CULTURE

Writer shares two big loves with the public online

The only way to describe how I felt as I scrolled through the digital encyclopedia compiled by Dimitris Fyssas on “The Movie Theaters of Athens 1896-2013: Stories of the Urban Landscape,” which went online last month, is that it blew my mind.

I was astonished by the scale, the depth, the size, the extent and intensity of the passion that led the writer, teacher, journalist and, more importantly, Athenian history buff, to complete such a monumental project.

I don’t know how many cities in the world are fortunate enough to have a person like Fyssas in their midst, a person who would dedicate 10 years of his or her life to the study of the city, to write a massive body of work with 3,500 footnotes and a 600-word index on the 550 movie theaters that opened in the municipality of Athens from 1896, when the first public film screening took place, to the present day, including the latest developments.

Fyssas has chosen not to make an academic presentation of his extensive material. It simply wouldn’t have been him. What he has done instead is to write a lexicon of the city’s movie theaters based on the love that he and others like him have for Athens. The fact that the project is based on passion rather than scientific inquiry means that perhaps he does not always tell the complete truth, but he also avoids reaching conclusions, redundant analysis and platitudes.

What he has compiled is a plethora of unpublished material that provides an incredible amount of known and unknown information about the film theaters catalogued, a feast of miscellany. Where to begin? With the stories of ushers finding customers fast asleep in their seats the following morning? The intermissions at the Gloria Cinema, during which local bands would put on concerts? A crate of fruit thrown off a balcony onto the heads of the unsuspecting audience below? Composer Yiannis Spartakos taking his first tentative steps in the musical limelight playing piano in a cinema’s orchestra? The inventive schemes that Athenian youngsters would come up with in the late 1940s and 50s so they could sneak into X-rated screenings?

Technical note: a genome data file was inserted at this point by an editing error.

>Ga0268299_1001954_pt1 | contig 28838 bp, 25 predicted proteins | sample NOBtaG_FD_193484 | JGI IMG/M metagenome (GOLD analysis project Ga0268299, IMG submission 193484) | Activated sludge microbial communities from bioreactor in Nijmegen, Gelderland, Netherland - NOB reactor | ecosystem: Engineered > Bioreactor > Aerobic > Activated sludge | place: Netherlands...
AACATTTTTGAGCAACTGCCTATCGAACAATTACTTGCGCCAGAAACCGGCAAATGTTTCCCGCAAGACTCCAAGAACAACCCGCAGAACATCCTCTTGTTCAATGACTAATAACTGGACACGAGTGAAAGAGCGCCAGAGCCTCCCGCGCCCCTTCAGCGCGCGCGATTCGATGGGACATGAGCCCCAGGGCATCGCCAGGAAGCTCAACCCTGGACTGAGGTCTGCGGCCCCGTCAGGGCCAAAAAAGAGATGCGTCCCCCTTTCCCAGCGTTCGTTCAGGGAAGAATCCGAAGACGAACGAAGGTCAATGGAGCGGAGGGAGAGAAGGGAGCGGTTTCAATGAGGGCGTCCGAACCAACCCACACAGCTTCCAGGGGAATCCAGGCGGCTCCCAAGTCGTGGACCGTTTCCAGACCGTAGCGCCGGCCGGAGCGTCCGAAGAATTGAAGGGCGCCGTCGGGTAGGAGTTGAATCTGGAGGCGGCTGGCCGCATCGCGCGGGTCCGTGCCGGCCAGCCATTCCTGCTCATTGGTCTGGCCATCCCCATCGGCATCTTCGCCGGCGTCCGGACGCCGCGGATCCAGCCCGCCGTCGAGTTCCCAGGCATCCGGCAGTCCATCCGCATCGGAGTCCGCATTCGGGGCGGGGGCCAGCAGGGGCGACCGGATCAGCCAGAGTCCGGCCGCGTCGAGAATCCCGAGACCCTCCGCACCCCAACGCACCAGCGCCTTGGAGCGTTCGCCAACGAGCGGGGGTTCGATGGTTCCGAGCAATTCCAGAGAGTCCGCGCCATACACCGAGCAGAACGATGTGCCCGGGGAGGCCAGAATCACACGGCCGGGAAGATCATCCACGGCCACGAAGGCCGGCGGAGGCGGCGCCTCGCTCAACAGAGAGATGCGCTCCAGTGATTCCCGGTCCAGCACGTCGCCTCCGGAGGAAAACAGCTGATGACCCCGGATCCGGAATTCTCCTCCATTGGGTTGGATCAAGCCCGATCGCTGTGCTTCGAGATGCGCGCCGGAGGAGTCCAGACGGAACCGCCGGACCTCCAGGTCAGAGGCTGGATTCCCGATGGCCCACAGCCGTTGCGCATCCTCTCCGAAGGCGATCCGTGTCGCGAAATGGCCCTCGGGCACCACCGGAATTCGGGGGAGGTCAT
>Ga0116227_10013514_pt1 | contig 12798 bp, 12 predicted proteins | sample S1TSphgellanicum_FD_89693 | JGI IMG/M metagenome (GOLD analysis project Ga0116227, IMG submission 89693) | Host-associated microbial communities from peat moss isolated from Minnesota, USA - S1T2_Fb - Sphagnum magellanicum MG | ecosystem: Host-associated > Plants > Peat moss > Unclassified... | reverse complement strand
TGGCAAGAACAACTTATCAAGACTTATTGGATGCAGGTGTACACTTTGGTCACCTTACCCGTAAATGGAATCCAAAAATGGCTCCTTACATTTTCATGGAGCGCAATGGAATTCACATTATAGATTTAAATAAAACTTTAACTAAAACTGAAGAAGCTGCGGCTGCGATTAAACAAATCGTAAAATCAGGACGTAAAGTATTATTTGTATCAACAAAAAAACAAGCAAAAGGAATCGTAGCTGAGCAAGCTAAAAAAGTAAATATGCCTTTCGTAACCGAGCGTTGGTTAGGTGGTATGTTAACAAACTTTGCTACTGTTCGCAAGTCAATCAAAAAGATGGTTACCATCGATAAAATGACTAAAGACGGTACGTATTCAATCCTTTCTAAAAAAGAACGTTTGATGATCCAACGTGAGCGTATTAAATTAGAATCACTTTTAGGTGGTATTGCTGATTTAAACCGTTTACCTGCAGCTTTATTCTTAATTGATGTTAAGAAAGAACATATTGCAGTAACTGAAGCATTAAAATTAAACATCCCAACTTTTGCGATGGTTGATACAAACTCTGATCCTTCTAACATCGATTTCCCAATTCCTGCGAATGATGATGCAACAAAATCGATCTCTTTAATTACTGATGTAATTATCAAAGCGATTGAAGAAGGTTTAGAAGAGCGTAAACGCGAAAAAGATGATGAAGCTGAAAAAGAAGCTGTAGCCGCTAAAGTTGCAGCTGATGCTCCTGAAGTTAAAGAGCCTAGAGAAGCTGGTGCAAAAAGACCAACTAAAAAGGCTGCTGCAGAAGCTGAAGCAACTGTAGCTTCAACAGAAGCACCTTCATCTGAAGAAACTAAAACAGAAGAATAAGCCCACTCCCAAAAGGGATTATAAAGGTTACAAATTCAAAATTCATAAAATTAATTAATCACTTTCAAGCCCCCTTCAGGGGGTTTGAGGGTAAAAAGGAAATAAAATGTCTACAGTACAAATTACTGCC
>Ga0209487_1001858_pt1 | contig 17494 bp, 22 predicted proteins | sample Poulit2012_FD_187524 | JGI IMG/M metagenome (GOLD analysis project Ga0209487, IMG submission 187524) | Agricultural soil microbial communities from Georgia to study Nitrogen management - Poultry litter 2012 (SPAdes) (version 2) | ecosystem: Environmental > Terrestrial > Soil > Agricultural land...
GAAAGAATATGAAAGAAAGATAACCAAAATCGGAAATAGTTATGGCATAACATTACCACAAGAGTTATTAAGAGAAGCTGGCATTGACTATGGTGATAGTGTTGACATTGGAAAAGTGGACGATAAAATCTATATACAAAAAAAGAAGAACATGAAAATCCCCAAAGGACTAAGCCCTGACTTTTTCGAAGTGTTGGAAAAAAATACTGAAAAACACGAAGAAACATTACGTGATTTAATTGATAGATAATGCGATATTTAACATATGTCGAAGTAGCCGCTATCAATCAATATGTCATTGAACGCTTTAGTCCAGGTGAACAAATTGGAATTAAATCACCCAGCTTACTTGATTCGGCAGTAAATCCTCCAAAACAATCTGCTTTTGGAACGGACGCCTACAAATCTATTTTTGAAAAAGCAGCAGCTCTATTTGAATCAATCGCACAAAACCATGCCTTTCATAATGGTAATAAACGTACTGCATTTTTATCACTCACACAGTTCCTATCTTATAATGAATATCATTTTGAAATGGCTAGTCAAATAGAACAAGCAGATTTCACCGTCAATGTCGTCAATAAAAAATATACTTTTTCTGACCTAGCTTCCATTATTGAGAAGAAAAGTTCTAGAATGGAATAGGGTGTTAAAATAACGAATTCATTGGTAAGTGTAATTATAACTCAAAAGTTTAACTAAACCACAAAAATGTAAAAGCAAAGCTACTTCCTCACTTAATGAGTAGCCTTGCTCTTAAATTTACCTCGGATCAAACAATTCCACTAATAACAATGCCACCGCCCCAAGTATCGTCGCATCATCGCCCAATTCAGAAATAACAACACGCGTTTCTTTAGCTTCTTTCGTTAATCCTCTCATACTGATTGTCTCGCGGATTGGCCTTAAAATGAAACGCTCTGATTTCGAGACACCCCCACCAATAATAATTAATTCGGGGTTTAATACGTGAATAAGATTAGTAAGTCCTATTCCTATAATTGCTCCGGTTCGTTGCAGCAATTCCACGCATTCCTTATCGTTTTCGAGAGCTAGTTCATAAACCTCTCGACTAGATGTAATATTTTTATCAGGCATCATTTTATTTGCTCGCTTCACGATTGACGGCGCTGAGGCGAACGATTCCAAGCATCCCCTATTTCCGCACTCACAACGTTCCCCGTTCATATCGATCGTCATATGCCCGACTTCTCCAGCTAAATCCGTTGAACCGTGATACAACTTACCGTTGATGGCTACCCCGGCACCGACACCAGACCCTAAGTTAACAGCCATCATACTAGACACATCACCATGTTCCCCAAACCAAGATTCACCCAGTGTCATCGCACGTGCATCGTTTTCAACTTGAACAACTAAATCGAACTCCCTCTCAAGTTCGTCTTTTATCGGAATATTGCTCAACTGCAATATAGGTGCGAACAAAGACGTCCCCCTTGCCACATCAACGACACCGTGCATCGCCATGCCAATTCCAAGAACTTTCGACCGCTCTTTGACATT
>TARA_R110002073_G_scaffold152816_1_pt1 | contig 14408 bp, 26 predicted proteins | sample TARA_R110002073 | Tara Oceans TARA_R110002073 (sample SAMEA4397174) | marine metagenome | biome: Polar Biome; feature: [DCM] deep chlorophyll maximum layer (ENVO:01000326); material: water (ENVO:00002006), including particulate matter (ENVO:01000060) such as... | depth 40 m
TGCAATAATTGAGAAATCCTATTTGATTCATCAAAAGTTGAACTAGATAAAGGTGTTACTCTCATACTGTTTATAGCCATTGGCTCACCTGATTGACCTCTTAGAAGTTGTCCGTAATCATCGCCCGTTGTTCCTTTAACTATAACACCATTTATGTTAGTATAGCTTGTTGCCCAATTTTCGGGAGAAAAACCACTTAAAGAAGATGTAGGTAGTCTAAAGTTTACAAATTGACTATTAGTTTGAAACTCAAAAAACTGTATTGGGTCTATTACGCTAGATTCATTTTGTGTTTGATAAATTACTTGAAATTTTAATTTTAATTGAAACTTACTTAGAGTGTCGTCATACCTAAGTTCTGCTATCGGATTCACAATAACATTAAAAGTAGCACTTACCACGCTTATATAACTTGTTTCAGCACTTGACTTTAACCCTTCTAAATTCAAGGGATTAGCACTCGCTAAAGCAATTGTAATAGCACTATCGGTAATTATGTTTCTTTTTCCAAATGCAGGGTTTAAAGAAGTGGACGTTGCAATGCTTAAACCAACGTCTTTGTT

The research method applied by Fyssas was admittedly old-fashioned. Before starting each entry, Fyssas would go to the site or former site of the movie theater in question, before visiting nearby beauty salons, open-air markets and cafes to gather information from the locals. The information would then be checked against newspapers and magazines from the period in question, often with the help of collectors of film memorabilia such as ticket stubs, programs, posters and so on.

“In 2012, after having completed most of the research and knowing how expensive publishing this book would be, I approached a publisher with an interest in cinema, several relevant public companies and certain private foundations, asking them to publish the book without calculating any profits for myself. Only two private foundations responded, saying that they either back only legal entities or that the project was outside their area of interest. I never got an answer from public bodies and the publisher,” said Fyssas.

However, the writer was determined to get his project out there.

“Out of sheer stubbornness, I looked to places where being crazy about the city went hand in hand with being crazy about cinema,” Fyssas explained.

The Internet became his only option and now the “book” is available to everyone who is interested in reading it, though the project by no means ended with its publication on October 7.

“I expect messages from readers on my e-mail for contributions and, especially, for corrections – I’m sure there will be plenty of those, especially in the footnotes and the bibliography,” Fyssas said.

Incorrect or not, the fact is that fans of Athens and film buffs owe Fyssas a huge debt of gratitude.

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Dimitris Fyssas’s book is available online at www.athina984.gr, www.booksreview.gr, www.athensvoice.gr, www.hestia.gr, www.staxtes.com and periodikotrypa.wordpress.com.